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John Richard Craft Papers

A glimpse into the world of art in South Carolina and beyond--its creators, directors, patrons, and dealers--is provided in this collection of three hundred and ten manuscripts, 1910-1992, of John Richard Craft (b. 1909), who came to Columbia as the first director of the Columbia Museum of Art (1950-1977). Letters, notes, programs, news clippings, and miscellaneous papers document this native Pennsylvanian's contributions to the life and culture of his adopted city and state. Correspondents cite Craft's leadership in developing what Antiques editor and publisher Wendell Garrett described in a letter to Augustus T. Graydon, 27 June 1986, as a "first-class museum." J. Mitchell Reames, in a letter of 17 November 1985, refers to Craft's "multiple contributions to our educational and cultural growth here in my beloved State." "At times," he continues, "nothing short of a conspiracy of `enlightened ones' is sufficient to nudge us from our provincialism and arrogance. We are grateful to you, Sir, for coming into our midst and becoming one of us in order to enrich our lives."

The collection contains, in addition to its core of information on the Columbia Museum of Art, documentation of Craft's early career and European domicile as well as his later commitments and interests. One file of material reflects his service on the South Carolina Title IV State Advisory Council (1976-1980). In a letter of 17 February 1987 to Scott Sanders, executive director of the South Carolina Arts Commission, Craft reveals that "long ago in the 60's" he had headed "that group which sought through our governors (Hollings, Russell, and McNair) to have the proper [federal arts-support] agency established here in South Carolina. Then, at the urging of Bob McNair, I was at the Rose Garden signing of the legislation establishing the National Endowment of the Arts by President Johnson." His interest in the development of the South Carolina State Museum is shown in a letter from Guy F. Lipscomb, 18 May 1979--"We are continuing to press for a state museum, with the site on the Saluda river being selected by the commission over my support for the original plan. We are now in the process of selecting an exhibit designer and architectural planner so that we might come up with a master plan which makes sense."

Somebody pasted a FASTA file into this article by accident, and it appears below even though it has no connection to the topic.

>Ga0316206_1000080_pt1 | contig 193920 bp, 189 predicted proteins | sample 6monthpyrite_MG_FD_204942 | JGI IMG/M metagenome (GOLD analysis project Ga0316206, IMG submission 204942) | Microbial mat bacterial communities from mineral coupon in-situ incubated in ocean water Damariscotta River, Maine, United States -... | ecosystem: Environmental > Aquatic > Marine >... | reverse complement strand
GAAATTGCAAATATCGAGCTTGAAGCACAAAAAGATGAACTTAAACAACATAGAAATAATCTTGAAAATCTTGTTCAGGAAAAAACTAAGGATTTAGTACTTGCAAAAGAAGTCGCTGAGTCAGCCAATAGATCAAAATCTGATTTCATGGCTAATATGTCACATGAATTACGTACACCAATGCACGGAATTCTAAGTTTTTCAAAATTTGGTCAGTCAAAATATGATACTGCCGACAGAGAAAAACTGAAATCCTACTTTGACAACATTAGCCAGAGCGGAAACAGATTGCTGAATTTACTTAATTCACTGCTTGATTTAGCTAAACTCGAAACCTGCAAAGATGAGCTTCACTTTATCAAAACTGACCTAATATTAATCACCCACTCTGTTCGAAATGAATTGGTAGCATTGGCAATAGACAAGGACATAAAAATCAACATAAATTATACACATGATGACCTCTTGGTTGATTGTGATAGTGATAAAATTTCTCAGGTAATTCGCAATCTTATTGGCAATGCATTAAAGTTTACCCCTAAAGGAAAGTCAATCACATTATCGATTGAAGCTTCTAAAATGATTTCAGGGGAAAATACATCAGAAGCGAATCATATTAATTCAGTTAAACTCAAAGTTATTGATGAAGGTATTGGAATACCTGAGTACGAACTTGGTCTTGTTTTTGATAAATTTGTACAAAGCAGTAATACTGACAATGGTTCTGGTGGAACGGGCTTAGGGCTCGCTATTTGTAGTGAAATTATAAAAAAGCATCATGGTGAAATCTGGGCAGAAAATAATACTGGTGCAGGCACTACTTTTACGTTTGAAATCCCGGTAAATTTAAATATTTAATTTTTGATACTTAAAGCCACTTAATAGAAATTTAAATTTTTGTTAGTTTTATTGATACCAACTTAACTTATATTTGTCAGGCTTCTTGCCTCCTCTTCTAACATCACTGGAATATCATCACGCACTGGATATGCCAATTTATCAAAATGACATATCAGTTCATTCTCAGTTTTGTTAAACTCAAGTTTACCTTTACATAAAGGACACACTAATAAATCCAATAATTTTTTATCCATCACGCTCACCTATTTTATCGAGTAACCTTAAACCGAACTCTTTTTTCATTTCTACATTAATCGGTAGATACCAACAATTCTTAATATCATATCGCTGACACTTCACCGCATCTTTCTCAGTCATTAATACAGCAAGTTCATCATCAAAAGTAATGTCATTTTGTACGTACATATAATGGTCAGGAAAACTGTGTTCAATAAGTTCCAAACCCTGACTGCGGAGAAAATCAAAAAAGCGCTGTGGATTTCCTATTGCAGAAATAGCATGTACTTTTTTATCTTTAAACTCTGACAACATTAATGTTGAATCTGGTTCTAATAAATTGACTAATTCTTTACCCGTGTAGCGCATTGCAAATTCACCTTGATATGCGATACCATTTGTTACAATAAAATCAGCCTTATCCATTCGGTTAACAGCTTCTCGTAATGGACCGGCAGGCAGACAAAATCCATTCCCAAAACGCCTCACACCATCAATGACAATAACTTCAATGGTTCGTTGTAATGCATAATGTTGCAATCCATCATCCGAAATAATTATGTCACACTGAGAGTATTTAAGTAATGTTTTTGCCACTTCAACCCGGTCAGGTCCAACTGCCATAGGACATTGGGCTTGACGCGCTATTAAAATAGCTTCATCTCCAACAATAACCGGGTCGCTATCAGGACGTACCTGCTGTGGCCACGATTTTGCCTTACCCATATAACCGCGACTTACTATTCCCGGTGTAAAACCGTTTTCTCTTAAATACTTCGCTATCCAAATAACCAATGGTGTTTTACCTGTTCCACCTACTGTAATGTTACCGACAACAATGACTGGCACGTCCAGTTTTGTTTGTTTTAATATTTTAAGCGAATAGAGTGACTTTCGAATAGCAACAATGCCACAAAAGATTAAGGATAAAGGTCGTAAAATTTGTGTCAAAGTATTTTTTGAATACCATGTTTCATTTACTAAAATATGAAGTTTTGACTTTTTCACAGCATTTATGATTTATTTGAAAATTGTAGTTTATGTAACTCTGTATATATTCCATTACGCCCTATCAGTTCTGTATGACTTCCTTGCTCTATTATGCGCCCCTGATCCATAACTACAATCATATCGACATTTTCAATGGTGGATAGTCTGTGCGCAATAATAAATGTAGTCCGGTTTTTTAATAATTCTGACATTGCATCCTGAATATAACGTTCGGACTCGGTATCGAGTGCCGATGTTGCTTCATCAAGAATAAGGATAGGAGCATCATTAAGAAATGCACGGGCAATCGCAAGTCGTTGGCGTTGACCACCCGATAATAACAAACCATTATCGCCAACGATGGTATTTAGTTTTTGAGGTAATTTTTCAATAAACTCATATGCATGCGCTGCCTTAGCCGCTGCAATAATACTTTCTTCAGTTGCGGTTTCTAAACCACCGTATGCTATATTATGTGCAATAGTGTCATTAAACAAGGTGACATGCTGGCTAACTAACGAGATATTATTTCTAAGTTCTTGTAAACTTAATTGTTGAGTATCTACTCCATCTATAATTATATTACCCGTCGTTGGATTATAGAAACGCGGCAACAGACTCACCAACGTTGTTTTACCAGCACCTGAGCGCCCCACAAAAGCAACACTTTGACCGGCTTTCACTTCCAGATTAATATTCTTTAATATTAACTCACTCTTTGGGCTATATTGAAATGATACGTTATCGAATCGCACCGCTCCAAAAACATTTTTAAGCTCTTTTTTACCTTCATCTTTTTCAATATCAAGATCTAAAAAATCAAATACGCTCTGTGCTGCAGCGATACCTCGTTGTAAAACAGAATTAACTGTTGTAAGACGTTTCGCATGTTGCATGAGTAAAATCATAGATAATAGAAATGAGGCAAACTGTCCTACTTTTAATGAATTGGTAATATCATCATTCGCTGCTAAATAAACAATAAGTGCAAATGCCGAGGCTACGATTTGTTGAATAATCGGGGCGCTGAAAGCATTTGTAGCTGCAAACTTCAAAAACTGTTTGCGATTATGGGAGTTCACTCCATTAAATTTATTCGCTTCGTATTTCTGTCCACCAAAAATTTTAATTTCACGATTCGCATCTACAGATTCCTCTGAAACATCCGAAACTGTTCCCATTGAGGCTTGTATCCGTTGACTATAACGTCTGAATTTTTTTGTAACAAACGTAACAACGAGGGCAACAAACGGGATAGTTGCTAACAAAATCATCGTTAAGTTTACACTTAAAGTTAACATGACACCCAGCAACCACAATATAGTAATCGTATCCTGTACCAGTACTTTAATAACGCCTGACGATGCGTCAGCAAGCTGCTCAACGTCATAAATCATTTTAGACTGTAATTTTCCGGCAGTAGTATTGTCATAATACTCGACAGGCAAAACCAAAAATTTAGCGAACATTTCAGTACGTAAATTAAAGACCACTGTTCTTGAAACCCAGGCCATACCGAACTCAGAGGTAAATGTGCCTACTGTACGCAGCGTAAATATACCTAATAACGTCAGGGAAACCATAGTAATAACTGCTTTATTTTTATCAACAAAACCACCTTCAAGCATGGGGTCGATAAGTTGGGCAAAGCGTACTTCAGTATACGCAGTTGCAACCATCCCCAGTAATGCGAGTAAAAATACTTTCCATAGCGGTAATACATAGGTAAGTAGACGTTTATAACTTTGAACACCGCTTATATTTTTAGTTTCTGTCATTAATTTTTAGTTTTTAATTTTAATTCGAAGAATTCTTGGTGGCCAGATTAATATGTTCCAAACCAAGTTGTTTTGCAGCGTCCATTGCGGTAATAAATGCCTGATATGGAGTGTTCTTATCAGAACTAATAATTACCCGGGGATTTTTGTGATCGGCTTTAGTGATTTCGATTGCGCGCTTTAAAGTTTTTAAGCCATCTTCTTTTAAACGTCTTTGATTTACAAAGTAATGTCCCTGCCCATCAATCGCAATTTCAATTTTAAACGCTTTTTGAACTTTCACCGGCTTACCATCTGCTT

An exchange of eight letters, 1978-1982, between Craft and Norman Hirschl, of Hirschl and Adler Galleries, New York, concerns the local existence in private hands, and their ultimate disposition, of paintings by Pissarro and Renoir. Craft's association with Georgia artist Lamar Dodd is manifested in another set of correspondence, 1982-1984. Other correspondents include Elizabeth Boatwright Coker, James B. Edwards, Catharine Rembert, John G. Sproat, John Waddill, and world-renowned archeologist Oscar Broneer (1894-1992).

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